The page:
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Bassist Reggie Workman Shares Perspective, Life Experiences with Students of Charleston Jazz Academy

Reggie Workman at the Charleston Jazz Academy.
Leigh Webber
Reggie Workman at the Charleston Jazz Academy.

Working with jazz legends like John Coltrane, Art Blakey, Thelonious Monk, and numerous others has given double bassist Reggie Workman more than a little perspective on music-making. On Monday, June 4th, the eighty-year-old exponent of hard bop and avant-garde jazz shared some of that perspective with students through a lecture/demonstration at the Charleston Jazz Academy. The academy, located on West Montague Avenue in North Charleston, absorbed the Leonard School of Music in 2017, and is the educational arm of Charleston Jazz.

Workman’s visit was the first collaboration between the academy and Spoleto Festival USA’s Wells Fargo Jazz Series, and followed on the heels of his Sunday night performance at the Gaillard Center with the other members of Trio 3 and pianist Vijay Iyer. A number of the academy’s forty students were able to attend the concert using complimentary tickets provided through the festival’s Open Stage Door outreach program.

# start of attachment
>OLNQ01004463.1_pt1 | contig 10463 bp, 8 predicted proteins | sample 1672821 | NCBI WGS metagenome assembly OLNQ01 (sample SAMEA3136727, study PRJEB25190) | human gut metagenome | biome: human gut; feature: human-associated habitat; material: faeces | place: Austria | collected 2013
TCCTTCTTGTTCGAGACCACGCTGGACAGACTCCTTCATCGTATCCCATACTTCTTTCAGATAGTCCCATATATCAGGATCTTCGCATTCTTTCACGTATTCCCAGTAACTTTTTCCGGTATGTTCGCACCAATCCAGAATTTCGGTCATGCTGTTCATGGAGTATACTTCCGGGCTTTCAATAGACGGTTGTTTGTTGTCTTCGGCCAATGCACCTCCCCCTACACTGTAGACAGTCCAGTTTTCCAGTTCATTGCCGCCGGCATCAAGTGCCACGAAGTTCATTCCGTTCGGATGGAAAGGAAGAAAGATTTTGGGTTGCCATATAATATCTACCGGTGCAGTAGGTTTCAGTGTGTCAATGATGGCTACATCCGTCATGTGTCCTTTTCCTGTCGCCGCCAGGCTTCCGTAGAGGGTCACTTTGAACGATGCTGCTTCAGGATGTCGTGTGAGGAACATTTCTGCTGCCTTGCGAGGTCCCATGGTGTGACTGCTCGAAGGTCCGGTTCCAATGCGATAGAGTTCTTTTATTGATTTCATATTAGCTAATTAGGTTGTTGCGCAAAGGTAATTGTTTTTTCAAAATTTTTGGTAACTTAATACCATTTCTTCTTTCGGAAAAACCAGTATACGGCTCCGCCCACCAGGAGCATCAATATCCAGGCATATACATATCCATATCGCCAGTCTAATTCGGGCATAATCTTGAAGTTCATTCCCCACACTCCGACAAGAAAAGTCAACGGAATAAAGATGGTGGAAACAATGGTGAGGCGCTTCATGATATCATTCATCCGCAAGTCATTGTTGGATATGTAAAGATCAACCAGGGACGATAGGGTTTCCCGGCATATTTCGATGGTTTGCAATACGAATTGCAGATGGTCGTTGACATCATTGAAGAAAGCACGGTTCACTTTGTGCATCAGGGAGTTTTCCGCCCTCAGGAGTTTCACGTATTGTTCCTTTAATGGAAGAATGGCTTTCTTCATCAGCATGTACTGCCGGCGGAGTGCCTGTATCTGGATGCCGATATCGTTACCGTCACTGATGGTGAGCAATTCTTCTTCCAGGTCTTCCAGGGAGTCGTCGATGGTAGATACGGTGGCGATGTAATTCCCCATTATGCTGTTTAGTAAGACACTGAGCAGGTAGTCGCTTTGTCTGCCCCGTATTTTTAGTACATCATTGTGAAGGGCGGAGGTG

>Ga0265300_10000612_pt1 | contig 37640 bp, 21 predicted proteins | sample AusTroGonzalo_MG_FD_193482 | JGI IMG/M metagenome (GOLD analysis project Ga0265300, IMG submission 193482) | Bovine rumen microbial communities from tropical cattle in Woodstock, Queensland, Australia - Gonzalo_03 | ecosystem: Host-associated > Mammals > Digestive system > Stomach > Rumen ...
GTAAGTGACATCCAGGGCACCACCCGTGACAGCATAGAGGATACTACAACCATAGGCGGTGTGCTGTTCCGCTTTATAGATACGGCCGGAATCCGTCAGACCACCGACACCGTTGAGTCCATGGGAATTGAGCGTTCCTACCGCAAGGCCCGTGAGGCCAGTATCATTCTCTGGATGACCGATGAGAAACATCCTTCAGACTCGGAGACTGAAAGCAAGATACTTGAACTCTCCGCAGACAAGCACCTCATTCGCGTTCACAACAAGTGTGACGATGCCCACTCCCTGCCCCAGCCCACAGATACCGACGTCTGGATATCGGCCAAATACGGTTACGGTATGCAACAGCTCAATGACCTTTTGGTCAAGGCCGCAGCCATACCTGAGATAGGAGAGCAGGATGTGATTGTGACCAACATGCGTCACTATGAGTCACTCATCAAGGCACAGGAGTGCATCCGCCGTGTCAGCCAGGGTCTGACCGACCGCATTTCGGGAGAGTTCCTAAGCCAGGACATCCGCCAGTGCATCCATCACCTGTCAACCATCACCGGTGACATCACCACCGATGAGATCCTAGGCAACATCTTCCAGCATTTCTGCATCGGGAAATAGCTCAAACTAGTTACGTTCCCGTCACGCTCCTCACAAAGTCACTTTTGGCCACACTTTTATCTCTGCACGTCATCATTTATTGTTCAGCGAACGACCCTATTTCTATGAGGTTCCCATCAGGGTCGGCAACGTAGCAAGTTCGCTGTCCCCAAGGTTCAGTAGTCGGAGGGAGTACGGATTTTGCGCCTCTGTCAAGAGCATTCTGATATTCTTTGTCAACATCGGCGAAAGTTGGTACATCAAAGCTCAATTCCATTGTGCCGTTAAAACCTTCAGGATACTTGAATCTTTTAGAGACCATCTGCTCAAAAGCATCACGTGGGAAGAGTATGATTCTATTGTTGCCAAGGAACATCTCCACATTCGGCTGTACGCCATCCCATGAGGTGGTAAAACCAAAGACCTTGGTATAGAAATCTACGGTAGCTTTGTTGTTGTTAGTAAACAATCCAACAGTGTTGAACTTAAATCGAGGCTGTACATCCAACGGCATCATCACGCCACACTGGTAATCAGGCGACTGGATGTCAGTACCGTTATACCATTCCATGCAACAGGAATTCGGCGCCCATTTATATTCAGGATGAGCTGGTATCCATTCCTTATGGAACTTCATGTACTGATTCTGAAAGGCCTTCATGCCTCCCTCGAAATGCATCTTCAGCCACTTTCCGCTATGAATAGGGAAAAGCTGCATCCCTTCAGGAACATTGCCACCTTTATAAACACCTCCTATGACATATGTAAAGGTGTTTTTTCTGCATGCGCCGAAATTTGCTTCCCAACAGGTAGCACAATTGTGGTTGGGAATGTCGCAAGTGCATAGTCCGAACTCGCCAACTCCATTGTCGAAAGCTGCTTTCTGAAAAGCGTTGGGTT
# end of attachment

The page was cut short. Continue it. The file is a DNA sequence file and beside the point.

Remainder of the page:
In addition to sharing his talents on double bass, Workman answered questions and advised the aspiring musicians present to consider themselves “sound scientists.” Workman also recalled several of his own life experiences to stress the importance of working hard, listening carefully, and forging connections with other musicians.

Originally from Greenwood, SC, Bradley Fuller has maintained a deep interest in classical music since the age of six. With piano lessons throughout grade school and involvement in marching and concert bands on the saxophone, Bradley further developed musical abilities as well as an appreciation for the importance of arts education.